On a mission to bring the world together through aikido, the actor then took the opportunity to share some tricks with Azerbaijan’s aspiring young fighters. Taking off his shoes and getting on the mat with an aikido class in Baku, he told them that “I was lucky enough to meet with your president… and look forward to working with you as my family.” And then sent one of his new pupils flying with a single move.
Seagal, who said he will be coming back to Azerbaijan to teach his trade, has been giving martial arts workshops in many a post-Soviet place, from Kazakhstan to Russia, and cavorting with local leaders like Chechnya’s redoubtable Ramzan Kadyrov. In 2013 in the Chechen capital, Grozny, he even broke into a frantic dance, with arms wind-milling wildly as a traditional female dancer gracefully glided around him.
Both Armenia and Azerbaijan are conducting large-scale military exercises as tension along the border between the two nemeses has spiked in recent days.
Azerbaijan's defense ministry announced on September 6 that they were mobilizing 65,000 troops -- which would represent nearly the entire armed forces -- to test their readiness. The exercises also included 700 armored vehicles, 500 rockets and artillery units, 40 airplanes and 50 helicopters, and 20 naval ships, the MoD said. The exercises had not been previously announced and the MoD did not give further explanation of why they were being held.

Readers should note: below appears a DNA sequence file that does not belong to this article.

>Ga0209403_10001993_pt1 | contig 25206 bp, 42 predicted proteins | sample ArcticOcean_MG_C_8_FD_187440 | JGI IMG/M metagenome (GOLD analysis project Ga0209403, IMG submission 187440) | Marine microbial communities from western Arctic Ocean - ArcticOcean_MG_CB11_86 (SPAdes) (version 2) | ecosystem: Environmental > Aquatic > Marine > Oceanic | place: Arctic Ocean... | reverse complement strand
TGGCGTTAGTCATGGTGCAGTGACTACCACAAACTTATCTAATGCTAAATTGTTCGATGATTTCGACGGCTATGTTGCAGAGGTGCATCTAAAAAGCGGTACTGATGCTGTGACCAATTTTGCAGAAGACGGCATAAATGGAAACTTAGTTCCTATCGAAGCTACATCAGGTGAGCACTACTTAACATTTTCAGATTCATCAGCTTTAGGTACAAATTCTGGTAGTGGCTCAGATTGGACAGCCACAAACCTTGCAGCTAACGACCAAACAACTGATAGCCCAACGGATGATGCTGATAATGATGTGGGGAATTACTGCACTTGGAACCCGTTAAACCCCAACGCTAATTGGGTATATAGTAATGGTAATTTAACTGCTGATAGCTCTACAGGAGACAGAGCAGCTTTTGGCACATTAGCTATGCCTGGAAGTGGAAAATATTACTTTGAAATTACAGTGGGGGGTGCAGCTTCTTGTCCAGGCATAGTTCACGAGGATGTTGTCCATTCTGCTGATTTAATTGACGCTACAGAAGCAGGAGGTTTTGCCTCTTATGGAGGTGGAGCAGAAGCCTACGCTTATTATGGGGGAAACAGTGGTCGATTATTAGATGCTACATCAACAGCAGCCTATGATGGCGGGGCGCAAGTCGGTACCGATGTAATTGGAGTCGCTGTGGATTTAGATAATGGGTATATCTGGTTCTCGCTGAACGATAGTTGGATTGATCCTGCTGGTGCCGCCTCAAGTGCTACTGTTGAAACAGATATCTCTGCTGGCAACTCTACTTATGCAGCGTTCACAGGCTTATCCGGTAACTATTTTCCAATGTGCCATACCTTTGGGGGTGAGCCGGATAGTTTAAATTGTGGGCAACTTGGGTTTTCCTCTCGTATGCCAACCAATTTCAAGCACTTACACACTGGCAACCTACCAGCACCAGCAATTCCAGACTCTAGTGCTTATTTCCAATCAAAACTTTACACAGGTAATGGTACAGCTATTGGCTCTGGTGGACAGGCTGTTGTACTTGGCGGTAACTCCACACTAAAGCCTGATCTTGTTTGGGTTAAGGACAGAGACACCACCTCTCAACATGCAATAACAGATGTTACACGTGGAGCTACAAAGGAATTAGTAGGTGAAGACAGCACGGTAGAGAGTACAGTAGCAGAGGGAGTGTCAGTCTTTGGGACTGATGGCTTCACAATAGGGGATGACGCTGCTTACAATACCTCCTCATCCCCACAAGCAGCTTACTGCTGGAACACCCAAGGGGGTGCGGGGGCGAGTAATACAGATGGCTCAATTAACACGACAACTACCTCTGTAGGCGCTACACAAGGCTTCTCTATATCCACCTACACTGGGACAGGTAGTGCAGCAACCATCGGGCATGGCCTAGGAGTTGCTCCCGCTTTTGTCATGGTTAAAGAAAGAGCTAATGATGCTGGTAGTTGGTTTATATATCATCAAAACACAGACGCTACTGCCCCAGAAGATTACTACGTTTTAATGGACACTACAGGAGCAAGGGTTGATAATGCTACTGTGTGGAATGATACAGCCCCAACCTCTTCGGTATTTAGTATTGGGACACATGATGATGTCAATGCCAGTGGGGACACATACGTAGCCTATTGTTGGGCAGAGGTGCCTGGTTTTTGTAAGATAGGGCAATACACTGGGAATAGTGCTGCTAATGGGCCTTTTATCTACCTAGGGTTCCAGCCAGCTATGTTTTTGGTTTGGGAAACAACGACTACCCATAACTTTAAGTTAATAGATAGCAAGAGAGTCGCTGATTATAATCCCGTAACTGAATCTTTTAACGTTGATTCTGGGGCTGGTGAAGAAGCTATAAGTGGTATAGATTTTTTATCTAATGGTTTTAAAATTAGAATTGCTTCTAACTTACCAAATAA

That drill starts as Armenia is holding unprecedented exercises of its own. That exercise, called Shant 2015, is less military and more political, simulating how various branches of the government would respond in case of war.
Participants included a working group from the Collective Security Treaty Organization, the Russia-led political-military bloc. One of the tasks before the Armenian foreign ministry in the drill, Armenian media reported, was "what to do if one of the CSTO partners (but not Russia) does not fulfill its commitments?” Armenia's leadership has criticized its Turkic nominal allies in the CSTO, Kazakhstan and Kyrgyzstan, for supporting Azerbaijan's side in the dispute over the disputed territory of Nagorno Karabakh.
Looks like someone needs to tell Azerbaijan that The Washington Post is not Pravda. Getting the concept of free media straight might, if nothing else, spare the Azerbaijani government lots of hard feelings about American foreign policy.
No such formal “ceasefire” exists, of course. The issue is that Baku believes recent meetings with US officials — in particular, visits by Special Energy Envoy Amos Hochstein — signal that Washington is willing to drop the criticism of Azerbaijan’s civil right record and focus on the hydrocarbons that bind the two countries together.
But then the Post, apparently seen in Baku as one of the US government’s “main mouthpieces,” comes along and slams the trial of prominent Azerbaijani human rights defender Leyla Yunus and her husband, conflict analyst Arif Yunus, as a “travesty of justice.” And the newspaper Azerbaijan, which is, indeed, an official mouthpiece, claims it can't make head or tail of the criticism.
A Russian Voronezh-DM early-warning radar station in Kaliningrad; Russian military media is reporting that a similar radar could be in the works for Azerbaijan. (photo: MoD Russia)
Russia is planning to set up a radar installation in Azerbaijan in 2017, a television station operated by the Russian Ministry of Defense has reported. It would be Russia's first military installation in Azerbaijan after Baku refused to renew the lease for a previous radar system, at Gabala, in 2012.